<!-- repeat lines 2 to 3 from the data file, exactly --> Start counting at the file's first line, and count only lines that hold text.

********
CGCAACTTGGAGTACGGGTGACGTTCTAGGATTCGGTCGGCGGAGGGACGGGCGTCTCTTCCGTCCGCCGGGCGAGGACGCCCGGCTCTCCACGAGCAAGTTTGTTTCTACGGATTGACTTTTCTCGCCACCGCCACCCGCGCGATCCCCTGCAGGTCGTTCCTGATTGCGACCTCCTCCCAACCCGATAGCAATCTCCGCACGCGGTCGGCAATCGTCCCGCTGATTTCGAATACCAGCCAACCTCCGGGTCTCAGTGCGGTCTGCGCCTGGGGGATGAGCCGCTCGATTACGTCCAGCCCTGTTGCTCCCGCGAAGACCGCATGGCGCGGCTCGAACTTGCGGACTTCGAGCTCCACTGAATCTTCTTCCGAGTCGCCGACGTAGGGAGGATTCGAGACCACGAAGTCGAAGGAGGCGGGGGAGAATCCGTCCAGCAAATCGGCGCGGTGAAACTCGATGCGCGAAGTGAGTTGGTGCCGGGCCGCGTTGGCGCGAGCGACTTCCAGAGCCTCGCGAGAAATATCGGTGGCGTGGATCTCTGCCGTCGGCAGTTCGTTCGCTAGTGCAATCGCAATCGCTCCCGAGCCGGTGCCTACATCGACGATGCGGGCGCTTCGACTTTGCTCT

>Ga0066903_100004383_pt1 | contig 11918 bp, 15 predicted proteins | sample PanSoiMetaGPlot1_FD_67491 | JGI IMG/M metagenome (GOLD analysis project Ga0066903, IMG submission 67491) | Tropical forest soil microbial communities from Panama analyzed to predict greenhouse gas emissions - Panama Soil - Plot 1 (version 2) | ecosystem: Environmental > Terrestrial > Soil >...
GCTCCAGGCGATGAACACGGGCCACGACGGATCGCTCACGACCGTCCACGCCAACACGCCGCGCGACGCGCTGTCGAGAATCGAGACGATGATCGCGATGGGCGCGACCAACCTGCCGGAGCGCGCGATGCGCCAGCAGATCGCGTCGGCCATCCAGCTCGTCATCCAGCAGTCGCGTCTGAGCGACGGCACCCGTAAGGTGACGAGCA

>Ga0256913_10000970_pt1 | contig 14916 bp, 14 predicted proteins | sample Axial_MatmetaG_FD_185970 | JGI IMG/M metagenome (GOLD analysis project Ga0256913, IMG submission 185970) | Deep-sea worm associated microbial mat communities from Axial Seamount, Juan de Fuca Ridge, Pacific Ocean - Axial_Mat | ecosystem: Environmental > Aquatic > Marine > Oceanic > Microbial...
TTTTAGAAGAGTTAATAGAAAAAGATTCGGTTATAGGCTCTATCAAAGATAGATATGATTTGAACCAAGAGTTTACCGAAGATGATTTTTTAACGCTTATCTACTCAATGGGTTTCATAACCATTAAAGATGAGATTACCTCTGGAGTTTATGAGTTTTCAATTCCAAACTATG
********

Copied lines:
>Ga0066903_100004383_pt1 | contig 11918 bp, 15 predicted proteins | sample PanSoiMetaGPlot1_FD_67491 | JGI IMG/M metagenome (GOLD analysis project Ga0066903, IMG submission 67491) | Tropical forest soil microbial communities from Panama analyzed to predict greenhouse gas emissions - Panama Soil - Plot 1 (version 2) | ecosystem: Environmental > Terrestrial > Soil >...
GCTCCAGGCGATGAACACGGGCCACGACGGATCGCTCACGACCGTCCACGCCAACACGCCGCGCGACGCGCTGTCGAGAATCGAGACGATGATCGCGATGGGCGCGACCAACCTGCCGGAGCGCGCGATGCGCCAGCAGATCGCGTCGGCCATCCAGCTCGTCATCCAGCAGTCGCGTCTGAGCGACGGCACCCGTAAGGTGACGAGCA